California, Arizona, and Nevada have proposed a plan to significantly reduce their water use from the drought-stricken Colorado River over the next three years.
The plan would conserve an additional 3 million acre-feet of water through 2026, when current guidelines for how the river is shared expire. About half the cuts would come by the end of 2024.
The big picture: The 1,450-mile river provides water to 40 million people in seven states in the U.S. West, parts of Mexico, and more than two dozen Native American tribes. It’s responsible for producing hydropower and supplying water to farms that grow most of the nation’s winter vegetables.
Why it Matters: In exchange for temporarily using less water, cities, irrigation districts and Native American tribes in the three states will receive federal funding, though officials did not say how much money they expected to receive. Though adoption of the plan isn’t certain, U.S. Bureau of Reclamation Commissioner Camille Touton called it an “important step forward.”
- Under the new proposal, California would give up about 1.6 million acre-feet of water through 2026 — a little more than half of the total. That’s roughly the same amount the state first offered six months ago. It wasn’t clear why the other states agreed to a deal now when California didn’t offer further cuts. Leaders in Arizona and Nevada didn’t immediately say how they’d divide the other 1.4 million acre-feet.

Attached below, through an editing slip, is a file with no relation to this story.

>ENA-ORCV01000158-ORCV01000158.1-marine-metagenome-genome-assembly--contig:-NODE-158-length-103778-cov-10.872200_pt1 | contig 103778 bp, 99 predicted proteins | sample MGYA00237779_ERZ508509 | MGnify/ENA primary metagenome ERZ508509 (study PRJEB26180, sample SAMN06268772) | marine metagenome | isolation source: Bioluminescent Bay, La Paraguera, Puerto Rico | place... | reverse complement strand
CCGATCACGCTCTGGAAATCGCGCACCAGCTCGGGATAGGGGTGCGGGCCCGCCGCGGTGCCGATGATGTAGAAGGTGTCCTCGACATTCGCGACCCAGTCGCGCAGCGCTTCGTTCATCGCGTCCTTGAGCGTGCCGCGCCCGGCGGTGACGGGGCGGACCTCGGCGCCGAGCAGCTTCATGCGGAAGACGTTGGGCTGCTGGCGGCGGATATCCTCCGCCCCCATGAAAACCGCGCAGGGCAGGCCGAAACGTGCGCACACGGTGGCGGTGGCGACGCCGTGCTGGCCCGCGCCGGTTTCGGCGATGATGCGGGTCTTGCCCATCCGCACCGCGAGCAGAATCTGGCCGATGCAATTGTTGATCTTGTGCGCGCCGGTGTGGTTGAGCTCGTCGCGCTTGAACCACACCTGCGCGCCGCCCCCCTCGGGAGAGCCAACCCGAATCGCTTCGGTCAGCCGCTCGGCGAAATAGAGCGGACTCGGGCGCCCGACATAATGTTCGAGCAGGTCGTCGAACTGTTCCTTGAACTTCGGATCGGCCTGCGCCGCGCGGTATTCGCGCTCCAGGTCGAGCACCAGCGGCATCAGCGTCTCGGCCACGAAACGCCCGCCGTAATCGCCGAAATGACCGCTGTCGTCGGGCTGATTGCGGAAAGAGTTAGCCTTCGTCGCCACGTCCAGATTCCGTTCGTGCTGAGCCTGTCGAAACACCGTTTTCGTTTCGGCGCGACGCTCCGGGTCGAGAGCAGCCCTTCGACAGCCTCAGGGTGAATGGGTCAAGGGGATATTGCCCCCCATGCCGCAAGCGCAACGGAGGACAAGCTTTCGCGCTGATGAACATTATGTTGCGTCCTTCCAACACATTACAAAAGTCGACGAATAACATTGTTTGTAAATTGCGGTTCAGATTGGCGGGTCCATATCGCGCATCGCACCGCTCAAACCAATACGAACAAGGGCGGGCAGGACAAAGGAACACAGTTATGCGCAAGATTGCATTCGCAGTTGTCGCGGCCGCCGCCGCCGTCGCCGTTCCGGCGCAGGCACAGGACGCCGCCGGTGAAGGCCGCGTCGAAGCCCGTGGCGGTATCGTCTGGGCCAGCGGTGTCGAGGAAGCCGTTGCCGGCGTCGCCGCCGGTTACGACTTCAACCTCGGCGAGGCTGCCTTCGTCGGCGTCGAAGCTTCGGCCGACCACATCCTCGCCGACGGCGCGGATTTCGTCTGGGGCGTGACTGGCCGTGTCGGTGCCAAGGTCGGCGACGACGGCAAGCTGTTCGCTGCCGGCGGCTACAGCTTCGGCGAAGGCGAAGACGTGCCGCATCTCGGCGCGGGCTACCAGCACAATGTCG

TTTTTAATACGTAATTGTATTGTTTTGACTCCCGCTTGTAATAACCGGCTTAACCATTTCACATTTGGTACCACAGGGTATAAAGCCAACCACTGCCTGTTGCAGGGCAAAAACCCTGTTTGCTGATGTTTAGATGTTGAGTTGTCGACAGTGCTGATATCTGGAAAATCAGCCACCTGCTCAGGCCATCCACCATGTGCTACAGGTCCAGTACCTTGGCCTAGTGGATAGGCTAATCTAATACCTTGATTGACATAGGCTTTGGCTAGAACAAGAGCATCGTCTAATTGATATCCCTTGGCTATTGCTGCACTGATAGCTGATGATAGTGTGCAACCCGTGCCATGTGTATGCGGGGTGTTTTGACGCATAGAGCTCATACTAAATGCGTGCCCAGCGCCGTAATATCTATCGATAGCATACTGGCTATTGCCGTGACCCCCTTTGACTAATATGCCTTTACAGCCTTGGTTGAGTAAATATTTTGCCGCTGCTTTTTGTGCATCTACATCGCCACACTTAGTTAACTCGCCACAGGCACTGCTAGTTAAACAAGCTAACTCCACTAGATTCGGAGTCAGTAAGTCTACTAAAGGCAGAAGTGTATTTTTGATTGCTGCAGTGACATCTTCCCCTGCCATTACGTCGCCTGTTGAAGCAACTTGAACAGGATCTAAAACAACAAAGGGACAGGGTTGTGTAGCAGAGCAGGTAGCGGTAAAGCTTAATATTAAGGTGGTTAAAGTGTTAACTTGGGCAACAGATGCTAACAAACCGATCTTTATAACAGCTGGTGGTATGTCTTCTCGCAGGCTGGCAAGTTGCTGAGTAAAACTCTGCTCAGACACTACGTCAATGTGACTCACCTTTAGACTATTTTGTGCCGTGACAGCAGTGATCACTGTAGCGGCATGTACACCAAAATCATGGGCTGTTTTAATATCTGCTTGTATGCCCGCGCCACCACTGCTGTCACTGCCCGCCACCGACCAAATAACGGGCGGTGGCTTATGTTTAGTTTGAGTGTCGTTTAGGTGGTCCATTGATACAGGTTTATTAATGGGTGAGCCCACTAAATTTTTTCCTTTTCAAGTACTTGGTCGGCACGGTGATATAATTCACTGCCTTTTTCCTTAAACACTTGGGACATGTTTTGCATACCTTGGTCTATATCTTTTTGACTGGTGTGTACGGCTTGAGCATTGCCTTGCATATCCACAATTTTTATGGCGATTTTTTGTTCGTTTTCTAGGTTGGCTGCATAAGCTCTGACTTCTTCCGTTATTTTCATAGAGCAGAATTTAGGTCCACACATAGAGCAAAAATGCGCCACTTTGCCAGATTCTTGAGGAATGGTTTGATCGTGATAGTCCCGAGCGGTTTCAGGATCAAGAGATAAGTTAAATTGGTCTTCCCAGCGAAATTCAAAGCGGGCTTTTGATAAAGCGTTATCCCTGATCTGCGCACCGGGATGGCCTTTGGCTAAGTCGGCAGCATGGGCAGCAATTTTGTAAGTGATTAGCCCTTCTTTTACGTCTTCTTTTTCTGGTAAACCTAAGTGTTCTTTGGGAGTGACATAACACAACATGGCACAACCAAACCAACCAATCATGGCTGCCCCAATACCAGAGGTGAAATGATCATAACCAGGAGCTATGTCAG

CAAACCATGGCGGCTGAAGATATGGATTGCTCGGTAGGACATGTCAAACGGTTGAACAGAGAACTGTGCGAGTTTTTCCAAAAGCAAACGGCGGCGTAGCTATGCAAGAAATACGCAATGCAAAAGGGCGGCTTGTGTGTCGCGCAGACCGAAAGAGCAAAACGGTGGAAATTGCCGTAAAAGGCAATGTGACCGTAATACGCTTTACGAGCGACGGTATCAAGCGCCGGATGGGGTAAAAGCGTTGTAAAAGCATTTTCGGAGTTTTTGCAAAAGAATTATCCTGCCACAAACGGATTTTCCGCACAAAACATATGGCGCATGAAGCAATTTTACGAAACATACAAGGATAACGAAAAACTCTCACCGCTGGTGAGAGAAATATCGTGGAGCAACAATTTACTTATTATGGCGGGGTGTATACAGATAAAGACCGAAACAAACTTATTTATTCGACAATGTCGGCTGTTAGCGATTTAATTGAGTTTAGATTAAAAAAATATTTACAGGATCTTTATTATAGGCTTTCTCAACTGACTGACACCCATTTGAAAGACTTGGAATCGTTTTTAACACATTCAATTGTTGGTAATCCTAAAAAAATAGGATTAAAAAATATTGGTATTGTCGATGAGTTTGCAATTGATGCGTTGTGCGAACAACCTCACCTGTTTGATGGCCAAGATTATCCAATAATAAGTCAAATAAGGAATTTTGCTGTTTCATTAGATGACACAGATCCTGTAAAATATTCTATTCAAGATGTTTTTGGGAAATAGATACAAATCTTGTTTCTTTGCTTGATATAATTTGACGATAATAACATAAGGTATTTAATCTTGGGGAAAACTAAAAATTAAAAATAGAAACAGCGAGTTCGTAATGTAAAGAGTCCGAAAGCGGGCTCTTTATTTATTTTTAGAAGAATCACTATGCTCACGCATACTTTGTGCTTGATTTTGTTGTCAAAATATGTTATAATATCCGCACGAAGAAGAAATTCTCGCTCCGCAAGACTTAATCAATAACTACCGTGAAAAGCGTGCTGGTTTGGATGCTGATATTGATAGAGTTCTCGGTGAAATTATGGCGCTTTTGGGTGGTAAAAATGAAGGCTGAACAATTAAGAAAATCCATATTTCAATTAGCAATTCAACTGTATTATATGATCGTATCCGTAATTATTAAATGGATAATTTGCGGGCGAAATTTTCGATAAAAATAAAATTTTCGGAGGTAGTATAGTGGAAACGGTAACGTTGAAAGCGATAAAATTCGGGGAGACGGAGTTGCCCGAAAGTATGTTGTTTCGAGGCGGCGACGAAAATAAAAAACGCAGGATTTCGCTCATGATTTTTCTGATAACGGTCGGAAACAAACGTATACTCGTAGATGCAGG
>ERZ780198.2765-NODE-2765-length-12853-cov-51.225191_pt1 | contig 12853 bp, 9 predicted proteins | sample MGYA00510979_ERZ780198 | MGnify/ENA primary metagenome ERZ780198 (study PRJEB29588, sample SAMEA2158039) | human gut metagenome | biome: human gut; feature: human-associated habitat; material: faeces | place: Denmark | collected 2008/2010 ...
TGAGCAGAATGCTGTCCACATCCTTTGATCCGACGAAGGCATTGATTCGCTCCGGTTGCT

- The Colorado River has been in crisis for years due to a multi-decade drought in the West intensified by climate change, rising demand, and overuse. Those pressures have sent water levels at key reservoirs along the river to unprecedented lows, though they have rebounded somewhat thanks to heavy precipitation and deep snowpack this winter.
What they’re saying: Tom Buschatzke, director of the Arizona Department of Water Resources, stressed that the announcement is not a final deal. “We agreed to a proposal. This is not an agreement,” Buschatzke said during a conference call with reporters. “This is critical to the understanding of what we’ve done here.”
- Michael Cohen, a senior researcher at the Pacific Institute focused on the Colorado River, said the river’s hydrology has improved a bit since last summer. He called the amount of cuts the three states have proposed a “huge, huge lift” and a significant step forward. “It does buy us a little additional time,” he said. But if more dry years are ahead, “this agreement will not solve that problem.”
- Overall, the proposed plan is a significant step forward in drawn-out and difficult negotiations between the three states. If adopted, it would conserve an additional 3 million acre-feet of water through 2026, when current guidelines for how the river is shared expire.
- Though adoption of the plan isn’t certain, U.S. Bureau of Reclamation Commissioner Camille Touton called it an “important step forward.” The Colorado River has been in crisis for years due to a multi-decade drought in the West intensified by climate change, rising demand and overuse.